US President Donald Trump’s statement that he is loved by Londoners was trashed Friday as tens of thousands of protesters demonstrated against him, on the second day of his four-day visit to Britain, the first since he became president in January, 2017.
The visit has been marred by his extraordinary attack on Prime Minister Theresa May’s Brexit strategy, although he was later to moderate his views.
— BBC News (UK) (@BBCNews) July 13, 2018
“#DumpTrump”, “This is the carnival of resistance” and “My mum doesn’t like you! And she likes everyone” read some of the signs held up by protesters as they marched down Oxford Street towards Trafalgar Square.
“No Trump, no KKK, no fascist USA!”, the protesters chanted.
The protests came during Donald Trump’s first official visit to Britain since he was sworn in as US president in January 2017
Some protesters banged on pots and pans, others blew on trumpets and many held up orange “Stop Trump” balloons.
One woman wore a pink knitted “pussy hat” at the start of the “Women’s March”, which will be followed later in the day by the main “Together Against Trump” coalition.
“Donald Trump is misogynistic, chauvinistic, homophobic, xenophobic, promotes bigotry… and has tiny little hands!”, said one of the participants, 42-year-old Georgina Rose.
Grant White, 32, carried a sign depicting Trump as the Twitter bird symbol wearing a swastika around his arm.
Demonstrators flew a giant “Baby Trump” balloon, an act of protest approved by the city’s mayor Sadiq Khan.
“I am anti-Brexit, anti-Trump. There is a wave of fascism which we have to get rid of,” he said.
Stopping outside May’s residence in Downing Street, protesters whistled and shouted: “Shame on you!”
May was the first foreign leader to visit Trump since his inauguration last year and extended an invitation for him to visit that proved highly controversial.
Around 20 drag artists joined the protest, starting out from Soho — the historic heart of Britain’s gay community — in flamboyantly colourful attire.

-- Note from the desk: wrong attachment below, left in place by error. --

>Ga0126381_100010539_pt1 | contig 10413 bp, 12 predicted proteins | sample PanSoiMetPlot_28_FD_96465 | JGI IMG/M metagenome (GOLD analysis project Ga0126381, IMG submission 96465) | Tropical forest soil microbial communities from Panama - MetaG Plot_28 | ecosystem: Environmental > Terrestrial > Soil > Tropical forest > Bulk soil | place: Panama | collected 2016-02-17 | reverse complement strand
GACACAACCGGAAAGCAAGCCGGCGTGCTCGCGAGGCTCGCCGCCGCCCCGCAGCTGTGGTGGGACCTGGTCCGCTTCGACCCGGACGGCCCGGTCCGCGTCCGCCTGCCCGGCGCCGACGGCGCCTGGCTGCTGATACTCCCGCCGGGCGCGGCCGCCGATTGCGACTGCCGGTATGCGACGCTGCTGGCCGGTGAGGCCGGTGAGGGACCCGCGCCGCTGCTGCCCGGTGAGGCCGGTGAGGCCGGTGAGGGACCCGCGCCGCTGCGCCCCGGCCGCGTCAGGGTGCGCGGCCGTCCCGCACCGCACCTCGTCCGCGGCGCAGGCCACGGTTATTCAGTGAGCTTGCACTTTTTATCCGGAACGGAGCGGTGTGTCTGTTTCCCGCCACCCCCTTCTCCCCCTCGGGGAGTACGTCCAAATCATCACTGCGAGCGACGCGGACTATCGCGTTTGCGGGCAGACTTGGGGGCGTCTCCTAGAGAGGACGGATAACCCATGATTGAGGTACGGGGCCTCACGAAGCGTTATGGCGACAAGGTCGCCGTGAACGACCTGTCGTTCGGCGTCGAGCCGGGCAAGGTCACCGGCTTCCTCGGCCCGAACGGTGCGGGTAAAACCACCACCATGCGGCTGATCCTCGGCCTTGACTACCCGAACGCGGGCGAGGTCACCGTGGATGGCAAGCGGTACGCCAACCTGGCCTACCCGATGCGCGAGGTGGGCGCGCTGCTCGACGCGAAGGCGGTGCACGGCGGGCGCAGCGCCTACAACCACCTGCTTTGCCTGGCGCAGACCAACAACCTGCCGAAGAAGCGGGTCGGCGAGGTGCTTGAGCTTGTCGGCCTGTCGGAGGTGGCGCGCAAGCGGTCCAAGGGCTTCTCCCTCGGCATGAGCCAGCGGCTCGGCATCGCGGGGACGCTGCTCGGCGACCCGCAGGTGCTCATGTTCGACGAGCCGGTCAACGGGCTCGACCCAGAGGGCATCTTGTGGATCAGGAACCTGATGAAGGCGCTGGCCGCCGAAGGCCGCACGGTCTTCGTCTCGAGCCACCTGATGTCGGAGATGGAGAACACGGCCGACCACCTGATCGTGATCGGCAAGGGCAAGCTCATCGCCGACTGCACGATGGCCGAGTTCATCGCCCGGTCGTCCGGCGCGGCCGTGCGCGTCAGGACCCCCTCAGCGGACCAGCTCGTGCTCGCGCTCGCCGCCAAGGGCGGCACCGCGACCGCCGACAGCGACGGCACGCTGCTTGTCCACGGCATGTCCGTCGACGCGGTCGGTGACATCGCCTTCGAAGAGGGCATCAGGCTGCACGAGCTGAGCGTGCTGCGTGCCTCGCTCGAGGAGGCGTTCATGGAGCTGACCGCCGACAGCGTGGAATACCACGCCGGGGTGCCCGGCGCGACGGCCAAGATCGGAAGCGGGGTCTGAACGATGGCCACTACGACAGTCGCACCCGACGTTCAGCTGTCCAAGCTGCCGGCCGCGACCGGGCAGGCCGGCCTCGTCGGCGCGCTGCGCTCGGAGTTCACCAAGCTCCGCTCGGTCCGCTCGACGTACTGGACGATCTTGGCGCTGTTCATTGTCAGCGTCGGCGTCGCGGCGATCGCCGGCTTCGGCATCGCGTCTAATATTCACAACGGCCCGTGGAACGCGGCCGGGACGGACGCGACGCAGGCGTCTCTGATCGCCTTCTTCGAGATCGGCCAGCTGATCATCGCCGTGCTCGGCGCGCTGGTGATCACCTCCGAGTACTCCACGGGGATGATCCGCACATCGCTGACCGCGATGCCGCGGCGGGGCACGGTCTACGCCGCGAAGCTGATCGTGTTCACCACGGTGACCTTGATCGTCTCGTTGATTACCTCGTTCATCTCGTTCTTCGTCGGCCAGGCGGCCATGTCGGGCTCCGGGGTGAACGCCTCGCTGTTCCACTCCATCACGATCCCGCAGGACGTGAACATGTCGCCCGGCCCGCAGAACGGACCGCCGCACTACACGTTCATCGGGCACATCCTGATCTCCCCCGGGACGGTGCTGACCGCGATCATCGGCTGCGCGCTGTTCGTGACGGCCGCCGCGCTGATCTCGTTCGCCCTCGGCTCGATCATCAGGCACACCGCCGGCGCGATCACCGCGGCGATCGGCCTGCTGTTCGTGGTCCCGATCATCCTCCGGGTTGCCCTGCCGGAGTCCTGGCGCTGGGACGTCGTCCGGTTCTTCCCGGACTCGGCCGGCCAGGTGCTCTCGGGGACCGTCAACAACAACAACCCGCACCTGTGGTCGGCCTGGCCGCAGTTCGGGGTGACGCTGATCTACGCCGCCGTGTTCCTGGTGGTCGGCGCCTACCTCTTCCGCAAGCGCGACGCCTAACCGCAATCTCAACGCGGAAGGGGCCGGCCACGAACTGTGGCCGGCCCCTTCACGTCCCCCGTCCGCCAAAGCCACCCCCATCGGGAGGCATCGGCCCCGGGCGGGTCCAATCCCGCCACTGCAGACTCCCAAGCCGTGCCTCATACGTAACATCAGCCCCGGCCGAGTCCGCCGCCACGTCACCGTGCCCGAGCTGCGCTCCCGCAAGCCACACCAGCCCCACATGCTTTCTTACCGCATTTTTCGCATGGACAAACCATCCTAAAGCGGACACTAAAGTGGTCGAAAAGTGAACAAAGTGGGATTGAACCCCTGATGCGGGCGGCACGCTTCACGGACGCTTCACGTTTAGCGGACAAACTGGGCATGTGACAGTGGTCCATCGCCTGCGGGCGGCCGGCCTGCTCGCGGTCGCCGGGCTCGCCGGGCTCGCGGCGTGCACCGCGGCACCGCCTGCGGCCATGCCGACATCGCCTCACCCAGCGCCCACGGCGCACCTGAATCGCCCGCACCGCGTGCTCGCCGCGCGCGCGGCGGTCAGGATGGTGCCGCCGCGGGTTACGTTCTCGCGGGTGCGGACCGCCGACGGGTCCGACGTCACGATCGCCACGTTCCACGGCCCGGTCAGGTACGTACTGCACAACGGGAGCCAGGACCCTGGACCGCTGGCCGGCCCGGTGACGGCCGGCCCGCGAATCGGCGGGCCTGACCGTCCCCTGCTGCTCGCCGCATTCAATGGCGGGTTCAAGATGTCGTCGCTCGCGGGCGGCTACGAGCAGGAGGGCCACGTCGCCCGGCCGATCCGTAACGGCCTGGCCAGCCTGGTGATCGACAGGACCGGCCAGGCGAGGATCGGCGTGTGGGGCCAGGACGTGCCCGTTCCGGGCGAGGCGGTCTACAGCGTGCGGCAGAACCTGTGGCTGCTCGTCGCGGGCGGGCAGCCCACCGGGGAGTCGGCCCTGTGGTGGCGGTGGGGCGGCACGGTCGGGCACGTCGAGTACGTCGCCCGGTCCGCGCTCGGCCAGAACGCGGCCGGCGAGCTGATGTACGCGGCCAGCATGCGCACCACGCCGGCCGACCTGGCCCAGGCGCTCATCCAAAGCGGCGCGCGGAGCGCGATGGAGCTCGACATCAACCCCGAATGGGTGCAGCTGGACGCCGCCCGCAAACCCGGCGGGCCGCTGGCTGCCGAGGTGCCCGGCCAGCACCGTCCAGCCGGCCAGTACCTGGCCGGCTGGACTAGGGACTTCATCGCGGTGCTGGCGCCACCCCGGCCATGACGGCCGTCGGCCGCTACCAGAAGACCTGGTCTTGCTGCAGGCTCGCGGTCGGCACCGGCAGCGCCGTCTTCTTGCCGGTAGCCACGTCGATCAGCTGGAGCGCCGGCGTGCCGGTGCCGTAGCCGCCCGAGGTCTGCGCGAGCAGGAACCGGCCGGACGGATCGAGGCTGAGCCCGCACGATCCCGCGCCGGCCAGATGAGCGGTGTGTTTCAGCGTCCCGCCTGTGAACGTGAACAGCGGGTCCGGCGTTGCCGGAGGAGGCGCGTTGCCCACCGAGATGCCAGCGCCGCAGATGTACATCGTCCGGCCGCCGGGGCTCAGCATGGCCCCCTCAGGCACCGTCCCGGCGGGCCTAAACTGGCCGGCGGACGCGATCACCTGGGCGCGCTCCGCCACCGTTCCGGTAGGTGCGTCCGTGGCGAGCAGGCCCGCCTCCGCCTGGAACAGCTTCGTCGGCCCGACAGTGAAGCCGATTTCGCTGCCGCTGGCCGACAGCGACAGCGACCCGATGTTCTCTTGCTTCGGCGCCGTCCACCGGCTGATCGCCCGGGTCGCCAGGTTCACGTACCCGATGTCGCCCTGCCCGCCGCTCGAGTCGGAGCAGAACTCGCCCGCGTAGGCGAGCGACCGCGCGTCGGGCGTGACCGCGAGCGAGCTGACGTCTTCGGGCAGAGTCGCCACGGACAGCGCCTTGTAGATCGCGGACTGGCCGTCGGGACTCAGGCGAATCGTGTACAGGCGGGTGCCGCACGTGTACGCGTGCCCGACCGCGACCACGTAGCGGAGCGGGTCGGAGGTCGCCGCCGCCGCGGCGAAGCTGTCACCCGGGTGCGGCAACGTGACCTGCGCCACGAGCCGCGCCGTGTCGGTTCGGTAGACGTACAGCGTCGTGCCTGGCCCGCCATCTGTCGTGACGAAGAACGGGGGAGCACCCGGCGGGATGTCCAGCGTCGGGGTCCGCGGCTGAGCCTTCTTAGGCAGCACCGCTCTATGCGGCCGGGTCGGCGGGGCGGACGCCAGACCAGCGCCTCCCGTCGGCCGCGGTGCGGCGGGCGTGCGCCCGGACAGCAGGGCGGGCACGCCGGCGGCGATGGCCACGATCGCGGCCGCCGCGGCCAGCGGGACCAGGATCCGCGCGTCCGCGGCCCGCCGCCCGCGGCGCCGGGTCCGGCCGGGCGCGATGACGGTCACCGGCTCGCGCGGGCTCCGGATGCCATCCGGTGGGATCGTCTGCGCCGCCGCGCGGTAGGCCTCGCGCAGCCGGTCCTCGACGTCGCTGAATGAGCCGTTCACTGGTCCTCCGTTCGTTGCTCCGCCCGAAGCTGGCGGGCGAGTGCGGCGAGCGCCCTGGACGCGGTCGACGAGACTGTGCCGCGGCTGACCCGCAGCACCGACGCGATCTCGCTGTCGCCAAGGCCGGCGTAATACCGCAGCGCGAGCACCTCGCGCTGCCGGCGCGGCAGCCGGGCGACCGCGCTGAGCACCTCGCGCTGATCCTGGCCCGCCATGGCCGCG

“I think he’s just such a poor representation of what America has to give to the world,” said Joey “Bourgeoisie” Frenette, 27, who moved to Britain eight years ago from Washington DC.
Decked out in chunky heels and fishnet stockings, a purple tinsel wig, pink lipstick and a dyed green moustache, he added he felt compelled to protest after seeing images of caged children in the US as a result of Trump’s immigration policies.
Even Londoners not protesting and stopping to take in the mass of people, placards and sloganeering seemed supportive of the demonstrations
Choreographer Joshua Hubbard was strutting his displeasure at the president in knee-high red boots, a cravat and plenty of facial make-up.
“He’s perpetuated so many stigmas,” he said as he marched.
Londoners not protesting and stopping to take in the mass of people, placards and sloganeering seemed supportive of the demonstrations.
“He brings it on himself — it’s like having a juvenile in charge of a superpower,” said construction worker Dan Kelly, 47.
People also gathered outside Chequers, the country residence of British premier Theresa May where she and Donald Trump were meeting on Friday.
Dawn, 49, came with her 11-year-old daughter Sadie.
“Trump is the man with the biggest ego in charge of the biggest power in the world. He doesn’t have a grasp of what is needed in the world,” the mother said.